After months of playing cat-and-mouse, David and Saul finally had a face-to-face meeting in chapter 24. But it didn’t turn into a sundown shootout. Quite the opposite occurred, in fact. The tables were turned as the mouse found himself in the position of cat – and chose not to harm the mouse. In return for David’s mercy, Saul turned around and went straight home without attempting to lay a finger on David.
So as we enter Chapter 25, things seem to be looking up just a bit. After all, Saul isn’t chasing after David anymore (for now).
But before we get too happy about anything, we get some bad news. Chapter 25 starts right off by informing us that the prophet Samuel has died. All of Israel mourns the loss of this man who was so well known throughout the land as a man of God. This would have been a sad time for the entire nation, but also for Saul and David. It was Samuel who had crowned Saul king, who had gone with him to battle, who had prayed for him even after he was rejected by God. And it was Samuel who anointed David as the future king and sheltered him from Saul when he first fled.
But this sad bit of news is rather glossed over in the text. It gets one sentence, and then we move right on to learning that David has switched hideouts again.
In the area where David is camping out, lives a very rich man called Nabal, who is a descendent of Caleb – the contemporary of Joshua who trusted in the LORD even when everyone else didn’t. The passage stresses Nabal’s wealth, but also his “harsh and evil” ways. On the other hand, it praises Nabal’s wife Abigail for her beauty and wisdom.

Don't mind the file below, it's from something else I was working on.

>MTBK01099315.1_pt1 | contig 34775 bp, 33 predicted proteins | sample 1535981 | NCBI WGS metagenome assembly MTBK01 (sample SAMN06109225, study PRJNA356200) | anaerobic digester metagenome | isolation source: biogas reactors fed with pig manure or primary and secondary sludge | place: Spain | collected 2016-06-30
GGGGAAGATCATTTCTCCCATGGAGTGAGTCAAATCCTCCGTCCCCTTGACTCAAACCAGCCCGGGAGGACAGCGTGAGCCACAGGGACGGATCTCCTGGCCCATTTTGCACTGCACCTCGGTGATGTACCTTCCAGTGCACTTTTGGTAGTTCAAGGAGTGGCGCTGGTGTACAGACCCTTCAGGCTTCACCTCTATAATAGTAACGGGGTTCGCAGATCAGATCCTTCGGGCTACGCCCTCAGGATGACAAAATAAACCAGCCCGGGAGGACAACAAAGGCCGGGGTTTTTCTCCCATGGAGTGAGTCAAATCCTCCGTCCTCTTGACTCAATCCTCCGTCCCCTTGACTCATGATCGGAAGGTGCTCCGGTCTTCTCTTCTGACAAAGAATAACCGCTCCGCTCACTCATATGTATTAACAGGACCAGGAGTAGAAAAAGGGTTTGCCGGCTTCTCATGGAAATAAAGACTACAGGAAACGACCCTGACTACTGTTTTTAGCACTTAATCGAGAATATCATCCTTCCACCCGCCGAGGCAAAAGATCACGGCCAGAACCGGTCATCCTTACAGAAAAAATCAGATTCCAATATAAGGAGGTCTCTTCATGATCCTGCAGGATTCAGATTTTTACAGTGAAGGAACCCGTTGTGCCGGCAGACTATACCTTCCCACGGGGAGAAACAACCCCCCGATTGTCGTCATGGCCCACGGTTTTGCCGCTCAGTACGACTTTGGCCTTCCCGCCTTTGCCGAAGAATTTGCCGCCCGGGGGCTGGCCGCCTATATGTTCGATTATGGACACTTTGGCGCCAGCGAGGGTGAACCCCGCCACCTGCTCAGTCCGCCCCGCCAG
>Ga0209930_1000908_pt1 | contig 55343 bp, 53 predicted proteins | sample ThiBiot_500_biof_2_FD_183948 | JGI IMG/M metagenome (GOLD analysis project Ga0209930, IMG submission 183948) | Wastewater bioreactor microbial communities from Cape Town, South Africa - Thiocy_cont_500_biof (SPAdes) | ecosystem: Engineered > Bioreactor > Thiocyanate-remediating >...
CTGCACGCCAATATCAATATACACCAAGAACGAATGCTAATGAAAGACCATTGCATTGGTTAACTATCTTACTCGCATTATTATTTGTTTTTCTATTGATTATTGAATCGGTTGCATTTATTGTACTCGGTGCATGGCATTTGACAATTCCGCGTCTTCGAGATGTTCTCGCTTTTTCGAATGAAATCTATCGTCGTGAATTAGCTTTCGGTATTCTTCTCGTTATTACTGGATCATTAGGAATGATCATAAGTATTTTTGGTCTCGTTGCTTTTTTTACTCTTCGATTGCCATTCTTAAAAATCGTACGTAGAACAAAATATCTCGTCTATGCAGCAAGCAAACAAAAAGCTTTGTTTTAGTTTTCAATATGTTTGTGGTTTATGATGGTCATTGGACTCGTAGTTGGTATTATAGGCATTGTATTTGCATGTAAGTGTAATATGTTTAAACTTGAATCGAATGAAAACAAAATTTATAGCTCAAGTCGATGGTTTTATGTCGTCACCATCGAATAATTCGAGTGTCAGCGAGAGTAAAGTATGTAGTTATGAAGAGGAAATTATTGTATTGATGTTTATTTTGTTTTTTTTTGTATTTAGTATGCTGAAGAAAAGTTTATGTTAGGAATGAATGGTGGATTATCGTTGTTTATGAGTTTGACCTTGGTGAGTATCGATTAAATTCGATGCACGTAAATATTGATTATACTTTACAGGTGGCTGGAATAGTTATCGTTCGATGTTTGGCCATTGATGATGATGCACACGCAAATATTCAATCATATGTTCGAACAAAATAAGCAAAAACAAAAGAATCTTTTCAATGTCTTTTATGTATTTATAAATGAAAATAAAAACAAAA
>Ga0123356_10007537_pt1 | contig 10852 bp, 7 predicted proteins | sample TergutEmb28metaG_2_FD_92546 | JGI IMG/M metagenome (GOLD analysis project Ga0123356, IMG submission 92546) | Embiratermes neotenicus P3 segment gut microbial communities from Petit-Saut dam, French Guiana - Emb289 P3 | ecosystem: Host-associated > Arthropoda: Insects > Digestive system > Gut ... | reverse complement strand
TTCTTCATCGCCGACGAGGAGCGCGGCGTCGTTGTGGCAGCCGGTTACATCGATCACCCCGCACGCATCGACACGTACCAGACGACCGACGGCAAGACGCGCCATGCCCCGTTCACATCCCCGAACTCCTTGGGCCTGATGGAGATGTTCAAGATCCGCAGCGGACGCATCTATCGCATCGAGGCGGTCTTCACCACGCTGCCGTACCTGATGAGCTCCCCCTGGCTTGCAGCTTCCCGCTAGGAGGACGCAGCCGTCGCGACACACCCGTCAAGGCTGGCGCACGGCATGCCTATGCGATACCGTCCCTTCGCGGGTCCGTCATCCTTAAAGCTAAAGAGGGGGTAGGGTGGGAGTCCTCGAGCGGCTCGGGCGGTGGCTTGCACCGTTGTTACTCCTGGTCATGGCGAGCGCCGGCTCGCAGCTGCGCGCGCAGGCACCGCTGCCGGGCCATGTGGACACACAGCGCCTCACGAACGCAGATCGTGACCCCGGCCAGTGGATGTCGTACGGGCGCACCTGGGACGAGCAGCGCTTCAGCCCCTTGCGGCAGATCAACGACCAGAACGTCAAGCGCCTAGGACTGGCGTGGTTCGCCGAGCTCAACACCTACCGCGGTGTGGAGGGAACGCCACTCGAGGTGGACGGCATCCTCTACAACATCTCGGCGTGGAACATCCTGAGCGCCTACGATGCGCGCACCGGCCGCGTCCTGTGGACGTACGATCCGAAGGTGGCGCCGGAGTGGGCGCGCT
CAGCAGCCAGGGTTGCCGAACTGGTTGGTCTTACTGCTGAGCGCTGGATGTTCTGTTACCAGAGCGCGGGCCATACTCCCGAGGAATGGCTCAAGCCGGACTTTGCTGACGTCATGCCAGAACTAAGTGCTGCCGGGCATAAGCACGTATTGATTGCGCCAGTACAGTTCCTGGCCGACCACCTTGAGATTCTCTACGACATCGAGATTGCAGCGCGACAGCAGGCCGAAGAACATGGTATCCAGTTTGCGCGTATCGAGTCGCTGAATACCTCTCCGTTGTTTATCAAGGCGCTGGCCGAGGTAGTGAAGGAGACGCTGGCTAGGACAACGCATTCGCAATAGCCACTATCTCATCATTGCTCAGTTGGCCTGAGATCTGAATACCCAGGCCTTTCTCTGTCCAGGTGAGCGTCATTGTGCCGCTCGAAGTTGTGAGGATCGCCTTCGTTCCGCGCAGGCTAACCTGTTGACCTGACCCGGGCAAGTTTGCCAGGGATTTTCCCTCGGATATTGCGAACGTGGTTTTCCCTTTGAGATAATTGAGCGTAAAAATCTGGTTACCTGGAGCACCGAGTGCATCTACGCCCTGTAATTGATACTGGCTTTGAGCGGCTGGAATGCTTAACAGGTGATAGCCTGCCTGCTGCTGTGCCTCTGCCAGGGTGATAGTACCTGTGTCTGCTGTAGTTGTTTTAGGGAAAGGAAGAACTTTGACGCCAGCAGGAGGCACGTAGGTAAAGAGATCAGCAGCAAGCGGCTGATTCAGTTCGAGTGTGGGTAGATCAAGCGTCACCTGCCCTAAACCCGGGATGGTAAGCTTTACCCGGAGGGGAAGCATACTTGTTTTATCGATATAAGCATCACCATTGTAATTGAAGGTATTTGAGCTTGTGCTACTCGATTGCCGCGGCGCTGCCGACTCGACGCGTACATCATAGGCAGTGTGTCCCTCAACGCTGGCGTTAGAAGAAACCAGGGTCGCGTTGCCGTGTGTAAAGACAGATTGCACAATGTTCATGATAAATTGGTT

When David finds out that Nabal is shearing his 3000 sheep in Carmel and holding a feast, he sends 10 messengers who very respectfully ask that whatever comes to Nabal’s hand get sent to David. They point out that they have protected Nabal’s shepherds from harm, so their request has certainly been earned.
Nabal finds their request quite preposterous. He shows no honor to the servants of David, asking scornfully, “Who is David, and who is the son of Jesse?” Ironic that the Philistines know who he is, but Nabal does not – or chooses to forget.
When David finds out that Nabal has refused to accommodate his request, he prepares his men for battle. He angrily fumes to himself, “Surely in vain I have protected all that this fellow has in the wilderness, so that nothing was missed of all that belongs to him. And he has repaid me evil for good. May God do so, and more also, to the enemies of David, if I leave one male of all who belong to him by morning light” (vs. 21-22).
I find David’s anger ironic, especially in light of the previous chapter. Saul, too, had repaid evil for good – and to a much greater degree than Nabal had. And yet David would not dare to raise his hand against Saul, instead choosing to show him mercy. Perhaps his sentiments only applied to the “anointed of the LORD.”
You could say that these two stories play off one another. Here we see that David is quite capable of getting angry and avenging himself, so the mercy shown to Saul in the previous chapter is even more apparent. But we also see that David is quite capable of showing mercy to even his greatest enemy, so the quickness of his temper toward someone who refused to accommodate a rather demanding request is surprising.
As David prepared for battle, one of Nabal’s servants went to Abigail and explained the situation. He spoke well of David and his men, testifying to the good protection that they had extended. But he must have foreseen David’s dark reaction, “Now therefore, know and consider what you will do, for harm is determined against our master and against all his household. For he is such a scoundrel that one cannot speak to him” (vs. 17).